Avenue of London plane trees on Jesus GreenKosala Bandara, Flickr

At times, the Cambridge term can swallow you up: once inside it, absorbed into the strange confines of its jargon and traditions, and buffeted along by its ruthless rhythm, it can be very hard to see out into the real world again. Surrounded by the urgency of all the things we have to do, all the ideas we have to make sense of and all the information we have to retain, we rush from college to faculty and back again, in a relentless cycle of activity that repeats itself every day.

Walking or cycling from place to place can therefore become an unwelcome chore, a wasted unit of time which stalls the day’s progress, separating us from that coffee with a friend or that essay that needs to be finished. And so we hurry again and again through the familiar streets of our daily commute, allowing them to become less and less spectacular with each repetition. Caught up in the Cambridge bubble, we forget to look at what Cambridge really is.   

“It reminds you that there is a life outside and beyond Cambridge, that one day, all the worries, stresses and frustrations of now will have paled to insignificance”

I was definitely guilty of this stress-induced indifference, until one evening earlier this year, the various pressures of being here suddenly got to be too much, and I decided I needed to just stop, and go for a walk. So, wrapped up against the night chill, I took myself for a wander round Cambridge.

Starting on a bustling Bridge Street, I peered into steamed up restaurant windows, at the friends, families and couples who talked animatedly inside. It was comforting to catch a glimpse of these unknown lives, knowing that in a second I would walk on and they would retreat back from me towards their place in the real world: I felt like I was taking a welcome step outside of uni life, even if just for a moment.

After the lights and noise of Bridge Street, Jesus Green is like a long, slow breath of fresh air. Empty of people and things, it has a dark quietness which surges into the mind, unravelling knots of dead-end thoughts and allowing them to settle into some kind of sense.

“I’ve tried to go for an evening walk as often as possible, returning to the real world for an hour or so, and ducking out of the ever accelerating flow of the Cambridge term”

This silence is very different to the silences which populate a Cambridge degree. Our libraries may seem quiet, but their soundlessness can become ear-splittingly intense, as it whirs with the strained ticking of brains and laptops which haven’t been turned off since Christmas. In contrast, the stillness of the park at night is open, clear. It helps you to slow down, to be more mindful of your presence in a space which is in no way influenced by you. It makes you feel small, but in a good way.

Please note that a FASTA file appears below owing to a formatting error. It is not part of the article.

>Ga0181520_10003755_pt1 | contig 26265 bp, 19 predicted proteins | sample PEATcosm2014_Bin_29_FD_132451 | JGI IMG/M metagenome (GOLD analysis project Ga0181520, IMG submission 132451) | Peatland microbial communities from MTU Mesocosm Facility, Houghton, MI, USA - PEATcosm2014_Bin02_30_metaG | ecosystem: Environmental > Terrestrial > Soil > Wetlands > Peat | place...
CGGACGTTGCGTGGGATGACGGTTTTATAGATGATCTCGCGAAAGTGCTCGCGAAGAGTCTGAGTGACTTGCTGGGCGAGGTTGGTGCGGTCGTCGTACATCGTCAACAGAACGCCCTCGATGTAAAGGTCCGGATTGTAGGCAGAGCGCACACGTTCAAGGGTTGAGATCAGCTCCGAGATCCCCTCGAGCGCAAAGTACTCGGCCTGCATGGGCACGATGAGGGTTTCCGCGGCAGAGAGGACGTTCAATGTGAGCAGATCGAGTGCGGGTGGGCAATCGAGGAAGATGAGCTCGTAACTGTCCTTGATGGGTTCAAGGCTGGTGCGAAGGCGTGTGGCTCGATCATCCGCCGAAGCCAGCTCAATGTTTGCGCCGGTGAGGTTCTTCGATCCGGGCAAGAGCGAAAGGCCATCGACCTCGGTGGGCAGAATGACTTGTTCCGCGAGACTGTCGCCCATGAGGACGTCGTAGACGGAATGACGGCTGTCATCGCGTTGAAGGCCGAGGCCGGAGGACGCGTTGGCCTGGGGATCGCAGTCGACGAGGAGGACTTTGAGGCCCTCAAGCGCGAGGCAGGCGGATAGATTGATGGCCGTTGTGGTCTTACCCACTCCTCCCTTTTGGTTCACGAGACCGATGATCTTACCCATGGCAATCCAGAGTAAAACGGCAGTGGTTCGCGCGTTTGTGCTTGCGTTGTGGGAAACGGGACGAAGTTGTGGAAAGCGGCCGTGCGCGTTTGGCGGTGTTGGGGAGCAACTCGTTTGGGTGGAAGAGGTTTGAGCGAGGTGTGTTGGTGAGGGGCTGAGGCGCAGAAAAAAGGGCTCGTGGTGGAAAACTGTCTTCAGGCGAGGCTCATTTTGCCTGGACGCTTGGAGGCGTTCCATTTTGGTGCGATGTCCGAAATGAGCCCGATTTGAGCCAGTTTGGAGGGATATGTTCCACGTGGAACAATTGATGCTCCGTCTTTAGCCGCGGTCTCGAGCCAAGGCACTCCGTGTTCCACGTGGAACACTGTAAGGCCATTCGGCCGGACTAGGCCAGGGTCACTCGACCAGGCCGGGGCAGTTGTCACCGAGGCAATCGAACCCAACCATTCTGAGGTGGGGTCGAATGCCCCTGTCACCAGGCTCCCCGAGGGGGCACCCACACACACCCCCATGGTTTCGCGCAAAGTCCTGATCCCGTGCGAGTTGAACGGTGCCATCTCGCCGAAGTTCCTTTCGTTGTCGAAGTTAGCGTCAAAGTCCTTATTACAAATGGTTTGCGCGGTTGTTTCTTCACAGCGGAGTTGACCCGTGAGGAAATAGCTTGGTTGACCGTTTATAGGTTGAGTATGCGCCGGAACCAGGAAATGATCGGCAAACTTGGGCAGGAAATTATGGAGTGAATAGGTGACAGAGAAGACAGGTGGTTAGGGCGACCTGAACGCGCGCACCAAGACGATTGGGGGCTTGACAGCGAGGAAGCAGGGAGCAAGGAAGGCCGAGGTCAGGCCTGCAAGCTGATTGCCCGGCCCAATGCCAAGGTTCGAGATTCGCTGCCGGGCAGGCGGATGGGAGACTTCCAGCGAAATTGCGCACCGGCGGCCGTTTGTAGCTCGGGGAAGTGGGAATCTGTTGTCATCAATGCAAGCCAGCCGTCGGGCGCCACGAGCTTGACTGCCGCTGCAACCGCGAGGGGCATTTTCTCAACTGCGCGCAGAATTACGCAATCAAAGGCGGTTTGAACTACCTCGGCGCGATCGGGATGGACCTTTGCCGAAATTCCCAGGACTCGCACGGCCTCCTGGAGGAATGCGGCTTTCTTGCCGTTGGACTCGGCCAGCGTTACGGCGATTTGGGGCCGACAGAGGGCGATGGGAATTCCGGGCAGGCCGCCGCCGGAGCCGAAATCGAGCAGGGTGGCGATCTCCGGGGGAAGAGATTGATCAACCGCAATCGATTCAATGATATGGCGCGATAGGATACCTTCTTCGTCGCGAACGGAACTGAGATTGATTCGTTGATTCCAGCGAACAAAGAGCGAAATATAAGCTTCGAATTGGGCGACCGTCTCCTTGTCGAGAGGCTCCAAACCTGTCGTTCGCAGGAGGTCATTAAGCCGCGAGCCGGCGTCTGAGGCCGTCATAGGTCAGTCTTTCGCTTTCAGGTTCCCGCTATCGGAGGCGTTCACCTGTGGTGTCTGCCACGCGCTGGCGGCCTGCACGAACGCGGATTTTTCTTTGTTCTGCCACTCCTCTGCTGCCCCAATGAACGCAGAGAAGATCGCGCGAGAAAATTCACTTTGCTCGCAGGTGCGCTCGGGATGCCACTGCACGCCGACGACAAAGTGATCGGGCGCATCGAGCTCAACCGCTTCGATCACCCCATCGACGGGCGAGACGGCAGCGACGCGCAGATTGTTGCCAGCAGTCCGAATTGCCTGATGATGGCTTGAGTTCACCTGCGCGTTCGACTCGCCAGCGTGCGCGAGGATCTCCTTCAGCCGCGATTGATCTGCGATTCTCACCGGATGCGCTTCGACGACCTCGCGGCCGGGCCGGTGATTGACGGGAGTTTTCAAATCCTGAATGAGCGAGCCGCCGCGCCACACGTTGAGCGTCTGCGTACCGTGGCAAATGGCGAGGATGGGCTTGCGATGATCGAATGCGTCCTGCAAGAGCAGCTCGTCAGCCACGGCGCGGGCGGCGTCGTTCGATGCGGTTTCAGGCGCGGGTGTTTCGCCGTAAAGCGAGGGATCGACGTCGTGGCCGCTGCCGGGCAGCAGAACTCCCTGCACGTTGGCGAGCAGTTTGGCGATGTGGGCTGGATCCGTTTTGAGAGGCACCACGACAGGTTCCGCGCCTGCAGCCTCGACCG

Beginning a slow loop round now, I stroll through the neat terraces around Christ’s Pieces, seeking out lit windows like jewels in the darkness, and glancing surreptitiously into their warm domesticity. Seeing the softness of proper, lived-in houses, after weeks of slamming fire doors and oven-less gyp rooms, is like a soothing, if fleeting, trip home. It reminds you that there is a life outside and beyond Cambridge, that one day, all the worries, stresses and frustrations of now will have paled to insignificance, as time pushes you on into real adulthood.


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Then, passing by the little pubs tucked on the end of each street, I come out onto the main roads again, and, crossing Parker’s Piece, step back into the familiar rush of Regent Street. Back into the movement of the evening, after the calmness of the backstreets. Listening idly to the snippets of conversation that snap past me on my way, I meander along the busy pavement, until, finally, I’m back within the silent heaviness of university stone, stepping into that bubble once again, but feeling so much more grounded and peaceful than I did when I left it.

Since then I’ve tried to go for an evening walk as often as possible, returning to the real world for an hour or so, and ducking out of the ever accelerating flow of the Cambridge term. Although there are still stresses and tensions lurking somewhere in the shadows, the night-time streets which skirt the centre of Cambridge seem like a completely different place: a town turned dreamy and relaxed by the turning of the day. Their slowed pace centres your mind on the present moment, silencing the clamour of past regrets and future worries, and allowing life to be seen, fleetingly, in its true dimensions.

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